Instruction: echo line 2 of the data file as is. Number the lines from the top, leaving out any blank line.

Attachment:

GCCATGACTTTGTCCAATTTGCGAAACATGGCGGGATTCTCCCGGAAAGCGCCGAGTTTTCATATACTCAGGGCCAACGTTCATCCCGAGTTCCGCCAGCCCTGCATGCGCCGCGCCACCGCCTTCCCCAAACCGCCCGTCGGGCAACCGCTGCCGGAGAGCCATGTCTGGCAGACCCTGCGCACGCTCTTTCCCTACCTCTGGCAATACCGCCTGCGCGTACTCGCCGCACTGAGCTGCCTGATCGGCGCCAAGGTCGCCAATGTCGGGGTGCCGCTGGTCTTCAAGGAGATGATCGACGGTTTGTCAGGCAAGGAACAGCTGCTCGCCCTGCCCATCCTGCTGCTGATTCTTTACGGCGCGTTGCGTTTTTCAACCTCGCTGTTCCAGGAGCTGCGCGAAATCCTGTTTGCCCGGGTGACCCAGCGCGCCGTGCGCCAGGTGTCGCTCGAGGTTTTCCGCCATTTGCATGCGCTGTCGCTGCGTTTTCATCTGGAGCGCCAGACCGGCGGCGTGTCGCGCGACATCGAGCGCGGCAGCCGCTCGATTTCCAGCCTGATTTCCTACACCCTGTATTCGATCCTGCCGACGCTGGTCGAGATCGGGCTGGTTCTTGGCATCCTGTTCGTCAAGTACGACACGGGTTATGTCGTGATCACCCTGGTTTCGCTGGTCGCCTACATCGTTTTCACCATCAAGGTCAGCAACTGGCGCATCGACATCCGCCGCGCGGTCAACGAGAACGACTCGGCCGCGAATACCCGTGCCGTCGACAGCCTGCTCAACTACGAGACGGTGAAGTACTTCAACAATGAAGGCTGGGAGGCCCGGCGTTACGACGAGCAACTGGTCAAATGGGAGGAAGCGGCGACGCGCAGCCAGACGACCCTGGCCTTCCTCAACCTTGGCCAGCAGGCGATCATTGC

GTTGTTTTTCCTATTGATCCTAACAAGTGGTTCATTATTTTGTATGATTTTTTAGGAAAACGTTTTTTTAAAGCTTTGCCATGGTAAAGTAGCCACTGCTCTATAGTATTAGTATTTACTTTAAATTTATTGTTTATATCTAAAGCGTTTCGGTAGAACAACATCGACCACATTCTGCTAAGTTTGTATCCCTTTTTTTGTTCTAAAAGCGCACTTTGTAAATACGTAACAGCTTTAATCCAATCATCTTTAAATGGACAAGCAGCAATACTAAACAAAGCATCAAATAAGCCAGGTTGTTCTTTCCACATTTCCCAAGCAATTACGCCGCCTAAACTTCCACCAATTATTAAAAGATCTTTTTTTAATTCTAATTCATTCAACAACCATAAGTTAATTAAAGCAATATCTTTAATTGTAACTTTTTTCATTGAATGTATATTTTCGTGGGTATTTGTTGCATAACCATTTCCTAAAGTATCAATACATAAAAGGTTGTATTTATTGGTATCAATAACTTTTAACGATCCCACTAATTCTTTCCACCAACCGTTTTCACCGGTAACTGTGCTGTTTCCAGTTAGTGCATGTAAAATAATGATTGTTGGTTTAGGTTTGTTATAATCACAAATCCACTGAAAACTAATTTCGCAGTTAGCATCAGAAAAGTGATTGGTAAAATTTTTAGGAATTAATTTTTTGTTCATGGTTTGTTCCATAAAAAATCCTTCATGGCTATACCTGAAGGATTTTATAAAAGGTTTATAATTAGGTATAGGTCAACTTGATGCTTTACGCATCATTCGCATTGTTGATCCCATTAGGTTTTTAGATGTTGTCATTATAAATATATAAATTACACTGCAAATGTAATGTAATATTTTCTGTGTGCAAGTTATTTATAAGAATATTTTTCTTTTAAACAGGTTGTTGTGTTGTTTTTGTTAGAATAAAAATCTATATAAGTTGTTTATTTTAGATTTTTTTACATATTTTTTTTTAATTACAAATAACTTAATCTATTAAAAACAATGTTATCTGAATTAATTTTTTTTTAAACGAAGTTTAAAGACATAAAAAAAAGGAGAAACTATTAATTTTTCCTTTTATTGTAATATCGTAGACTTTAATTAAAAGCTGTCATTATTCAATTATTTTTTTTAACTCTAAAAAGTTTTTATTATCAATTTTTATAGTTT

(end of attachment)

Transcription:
GTTGTTTTTCCTATTGATCCTAACAAGTGGTTCATTATTTTGTATGATTTTTTAGGAAAACGTTTTTTTAAAGCTTTGCCATGGTAAAGTAGCCACTGCTCTATAGTATTAGTATTTACTTTAAATTTATTGTTTATATCTAAAGCGTTTCGGTAGAACAACATCGACCACATTCTGCTAAGTTTGTATCCCTTTTTTTGTTCTAAAAGCGCACTTTGTAAATACGTAACAGCTTTAATCCAATCATCTTTAAATGGACAAGCAGCAATACTAAACAAAGCATCAAATAAGCCAGGTTGTTCTTTCCACATTTCCCAAGCAATTACGCCGCCTAAACTTCCACCAATTATTAAAAGATCTTTTTTTAATTCTAATTCATTCAACAACCATAAGTTAATTAAAGCAATATCTTTAATTGTAACTTTTTTCATTGAATGTATATTTTCGTGGGTATTTGTTGCATAACCATTTCCTAAAGTATCAATACATAAAAGGTTGTATTTATTGGTATCAATAACTTTTAACGATCCCACTAATTCTTTCCACCAACCGTTTTCACCGGTAACTGTGCTGTTTCCAGTTAGTGCATGTAAAATAATGATTGTTGGTTTAGGTTTGTTATAATCACAAATCCACTGAAAACTAATTTCGCAGTTAGCATCAGAAAAGTGATTGGTAAAATTTTTAGGAATTAATTTTTTGTTCATGGTTTGTTCCATAAAAAATCCTTCATGGCTATACCTGAAGGATTTTATAAAAGGTTTATAATTAGGTATAGGTCAACTTGATGCTTTACGCATCATTCGCATTGTTGATCCCATTAGGTTTTTAGATGTTGTCATTATAAATATATAAATTACACTGCAAATGTAATGTAATATTTTCTGTGTGCAAGTTATTTATAAGAATATTTTTCTTTTAAACAGGTTGTTGTGTTGTTTTTGTTAGAATAAAAATCTATATAAGTTGTTTATTTTAGATTTTTTTACATATTTTTTTTTAATTACAAATAACTTAATCTATTAAAAACAATGTTATCTGAATTAATTTTTTTTTAAACGAAGTTTAAAGACATAAAAAAAAGGAGAAACTATTAATTTTTCCTTTTATTGTAATATCGTAGACTTTAATTAAAAGCTGTCATTATTCAATTATTTTTTTTAACTCTAAAAAGTTTTTATTATCAATTTTTATAGTTT